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Immunotherapy for Peanut Allergy

This study has been completed.
Sponsor:
ClinicalTrials.gov Identifier:
NCT00429429
First Posted: January 31, 2007
Last Update Posted: June 20, 2016
The safety and scientific validity of this study is the responsibility of the study sponsor and investigators. Listing a study does not mean it has been evaluated by the U.S. Federal Government. Read our disclaimer for details.
Information provided by (Responsible Party):
Wesley Burks, MD, University of North Carolina, Chapel Hill
January 30, 2007
January 31, 2007
June 20, 2016
April 2006
May 2011   (Final data collection date for primary outcome measure)
A negative double-blind placebo controlled food challenge at the completion the two years of the study. [ Time Frame: When IgE level drops to less than or equal to 2 ku/L ]
A negative double-blind placebo controlled food challenge at the completion the two years of the study.
Complete list of historical versions of study NCT00429429 on ClinicalTrials.gov Archive Site
A change in the cytokine level between the baseline and each selected time point during the two years of the study. [ Time Frame: Drop in cytokine level ]
A change in the cytokine level between the baseline and each selected time point during the two years of the study.
Not Provided
Not Provided
 
Immunotherapy for Peanut Allergy
Immunotherapy for Peanut Allergy
Currently, when a food allergy is diagnosed, the "standard of care" is strict avoidance of the allergic food and ready access to self-injectable epinephrine. Yet, accidental ingestions do occur. Unfortunately, for a ubiquitous food such as peanut, the possibility of an inadvertent ingestion is great. It is estimated that over 50% of individuals who are allergic to peanuts will have an accidental reaction to peanuts over a 2-year period. The purpose of this study is to determine if peanut sublingual immunotherapy (SLIT) reduces the number and/or symptoms of accidental peanut ingestion in peanut allergic subjects. We would anticipate that the subjects on the peanut SLIT protocol would experience few adverse effects with accidental peanut ingestion over the course of the two years of SLIT. The primary endpoint to evaluate the effectiveness of SLIT will be a negative DBPCFC to peanuts (8 grams) at the completion of the two years of the study.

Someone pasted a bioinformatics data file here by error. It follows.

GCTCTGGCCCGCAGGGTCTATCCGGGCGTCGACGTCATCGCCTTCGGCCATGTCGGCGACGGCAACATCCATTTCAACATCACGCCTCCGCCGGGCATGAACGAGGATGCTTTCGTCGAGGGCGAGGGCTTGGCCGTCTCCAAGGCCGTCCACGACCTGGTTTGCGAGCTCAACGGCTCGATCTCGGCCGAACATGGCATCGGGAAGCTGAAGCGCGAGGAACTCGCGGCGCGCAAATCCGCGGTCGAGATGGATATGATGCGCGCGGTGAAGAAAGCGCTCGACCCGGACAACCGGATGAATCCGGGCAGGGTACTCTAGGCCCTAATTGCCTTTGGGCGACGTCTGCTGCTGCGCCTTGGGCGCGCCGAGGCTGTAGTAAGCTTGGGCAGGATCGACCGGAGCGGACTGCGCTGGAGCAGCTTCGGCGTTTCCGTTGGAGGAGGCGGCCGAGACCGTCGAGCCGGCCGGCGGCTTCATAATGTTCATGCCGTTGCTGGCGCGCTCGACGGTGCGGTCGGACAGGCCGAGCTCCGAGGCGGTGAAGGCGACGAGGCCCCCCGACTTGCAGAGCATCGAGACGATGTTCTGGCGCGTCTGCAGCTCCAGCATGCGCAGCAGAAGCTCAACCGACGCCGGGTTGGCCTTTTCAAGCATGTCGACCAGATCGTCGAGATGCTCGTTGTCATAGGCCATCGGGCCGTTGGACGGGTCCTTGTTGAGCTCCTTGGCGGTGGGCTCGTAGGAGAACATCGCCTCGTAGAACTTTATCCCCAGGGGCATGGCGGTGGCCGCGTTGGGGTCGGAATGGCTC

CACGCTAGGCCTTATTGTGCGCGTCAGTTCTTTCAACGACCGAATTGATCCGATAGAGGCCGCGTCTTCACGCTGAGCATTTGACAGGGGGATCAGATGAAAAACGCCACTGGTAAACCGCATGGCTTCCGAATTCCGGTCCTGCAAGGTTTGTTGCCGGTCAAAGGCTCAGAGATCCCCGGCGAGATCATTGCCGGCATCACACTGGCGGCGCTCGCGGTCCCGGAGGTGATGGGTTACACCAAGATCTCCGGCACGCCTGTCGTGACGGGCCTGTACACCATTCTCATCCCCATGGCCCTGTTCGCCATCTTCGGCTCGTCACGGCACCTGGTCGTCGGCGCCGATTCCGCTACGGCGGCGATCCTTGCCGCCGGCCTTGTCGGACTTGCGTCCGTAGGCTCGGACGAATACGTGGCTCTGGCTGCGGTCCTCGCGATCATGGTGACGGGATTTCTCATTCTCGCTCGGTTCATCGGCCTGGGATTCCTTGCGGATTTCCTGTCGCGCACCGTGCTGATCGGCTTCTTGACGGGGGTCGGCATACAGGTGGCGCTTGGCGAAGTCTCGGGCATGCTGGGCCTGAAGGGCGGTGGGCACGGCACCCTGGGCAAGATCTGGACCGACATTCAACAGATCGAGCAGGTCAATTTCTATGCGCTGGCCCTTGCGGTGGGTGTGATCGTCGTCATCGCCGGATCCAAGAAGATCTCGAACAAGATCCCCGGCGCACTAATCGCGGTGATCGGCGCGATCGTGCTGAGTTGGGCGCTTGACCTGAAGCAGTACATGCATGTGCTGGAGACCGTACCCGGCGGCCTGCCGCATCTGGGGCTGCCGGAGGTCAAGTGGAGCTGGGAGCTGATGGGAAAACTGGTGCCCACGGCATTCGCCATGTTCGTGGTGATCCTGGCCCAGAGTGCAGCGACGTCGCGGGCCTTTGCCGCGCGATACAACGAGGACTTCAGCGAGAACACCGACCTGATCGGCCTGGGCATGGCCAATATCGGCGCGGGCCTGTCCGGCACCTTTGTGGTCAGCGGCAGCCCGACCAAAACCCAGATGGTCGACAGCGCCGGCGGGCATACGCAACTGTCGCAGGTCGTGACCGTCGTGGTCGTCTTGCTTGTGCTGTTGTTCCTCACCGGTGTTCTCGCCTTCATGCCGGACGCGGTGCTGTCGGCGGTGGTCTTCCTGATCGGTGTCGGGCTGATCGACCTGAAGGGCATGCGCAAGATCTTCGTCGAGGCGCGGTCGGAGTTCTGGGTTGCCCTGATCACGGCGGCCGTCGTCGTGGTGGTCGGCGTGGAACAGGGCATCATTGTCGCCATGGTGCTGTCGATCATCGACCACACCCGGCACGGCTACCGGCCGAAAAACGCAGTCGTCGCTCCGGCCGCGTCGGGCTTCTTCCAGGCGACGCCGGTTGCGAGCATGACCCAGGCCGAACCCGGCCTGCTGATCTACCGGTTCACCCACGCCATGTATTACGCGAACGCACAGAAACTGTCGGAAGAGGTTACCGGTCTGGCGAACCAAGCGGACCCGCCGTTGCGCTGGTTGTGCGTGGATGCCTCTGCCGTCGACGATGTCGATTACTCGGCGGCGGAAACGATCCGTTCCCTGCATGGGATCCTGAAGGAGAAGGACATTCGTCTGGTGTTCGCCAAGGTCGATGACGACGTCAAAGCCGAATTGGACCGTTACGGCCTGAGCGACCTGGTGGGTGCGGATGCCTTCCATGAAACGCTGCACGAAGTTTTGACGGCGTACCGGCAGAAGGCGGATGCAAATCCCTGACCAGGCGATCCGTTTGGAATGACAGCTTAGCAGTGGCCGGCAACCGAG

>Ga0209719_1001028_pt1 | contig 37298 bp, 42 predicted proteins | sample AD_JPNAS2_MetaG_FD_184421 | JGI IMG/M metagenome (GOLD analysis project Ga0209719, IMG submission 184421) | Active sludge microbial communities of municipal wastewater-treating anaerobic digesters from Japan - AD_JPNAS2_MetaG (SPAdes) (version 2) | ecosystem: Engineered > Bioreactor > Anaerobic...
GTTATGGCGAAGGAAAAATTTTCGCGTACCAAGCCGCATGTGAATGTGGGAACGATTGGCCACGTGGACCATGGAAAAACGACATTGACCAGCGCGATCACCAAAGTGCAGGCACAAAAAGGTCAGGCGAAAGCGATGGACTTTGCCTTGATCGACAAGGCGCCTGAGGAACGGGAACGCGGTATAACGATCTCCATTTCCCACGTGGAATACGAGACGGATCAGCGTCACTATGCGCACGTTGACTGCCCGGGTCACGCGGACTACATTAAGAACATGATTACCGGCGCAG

Peanut allergy is one of the most serious of the immediate hypersensitivity reactions to foods in terms of persistence and severity of the reaction and appears to be a growing problem. Allergen-specific immunotherapy (IT) is currently being examined as a treatment option because of the persistence of this hypersensitivity reaction and the lack of effective treatment. An understanding of the molecular mechanisms of peanut-specific IT is vital to ensure the eventual, successful treatment of peanut-allergic patients.

The goal of this proposal is to develop peanut immunotherapy (IT) for patients with peanut allergic reactions. This innovative application is designed to utilize the extensive knowledge of the allergens involved in peanut hypersensitivity to devise an immunotherapeutic approach that would lower the risk of anaphylactic reactions and would down regulate peanut-specific T cells in peanut-allergic patients. Previous attempts to utilize peanut-specific immunotherapy have been unsuccessful primarily because of the severe side effects of therapy.

The specific aim of the study is to desensitize/tolerize peanut-allergic subjects with peanut allergen-specific, sublingual immunotherapy (SLIT) and begin to determine the molecular mechanism of the peanut-specific T-cell response during SLIT.

The hypothesis is that peanut SLIT will desensitize patients with peanut allergic reactions by the induction of peanut specific regulatory T cells resulting in immune modulation of the peanut allergic reaction.

Interventional
Not Provided
Intervention Model: Single Group Assignment
Masking: None (Open Label)
Primary Purpose: Treatment
Allergy
Procedure: Sublingual immunotherapy
Drops of peanut protein placed and held under the tongue for a specific time before swallowed.
Other Name: Peanut protein solution
Experimental: Peanut protein solution
Subjects receiving the peanut sublingual peanut protein drops. Sublingual Immunotherapy.
Intervention: Procedure: Sublingual immunotherapy

*   Includes publications given by the data provider as well as publications identified by ClinicalTrials.gov Identifier (NCT Number) in Medline.
 
Completed
7
May 2011
May 2011   (Final data collection date for primary outcome measure)

Inclusion Criteria:

  • Subjects between 6 and 35 years of age
  • Diagnosed with peanut allergy by positive prick skin test, CAP FEIA of 15 Ku/L or greater
  • History of significant clinical symptoms within one hour after ingestion of peanuts
  • Family's compliance with all study visits

Exclusion Criteria:

  • Subjects with medical history preventing a BDPCFC to peanut
  • Subjects unable to cooperate with challenge procedure
  • Subjects unable to be reached by telephone for follow-up
  • Subjects with a history of severe anaphylaxis to peanut
Sexes Eligible for Study: All
6 Years to 35 Years   (Child, Adult)
No
Contact information is only displayed when the study is recruiting subjects
United States
 
 
NCT00429429
1R21AT002557-02( U.S. NIH Grant/Contract )
Yes
Not Provided
Plan to Share IPD: No
Wesley Burks, MD, University of North Carolina, Chapel Hill
University of North Carolina, Chapel Hill
Not Provided
Principal Investigator: Wesley Burks, MD University of North Carolina
University of North Carolina, Chapel Hill
June 2016

ICMJE     Data element required by the International Committee of Medical Journal Editors and the World Health Organization ICTRP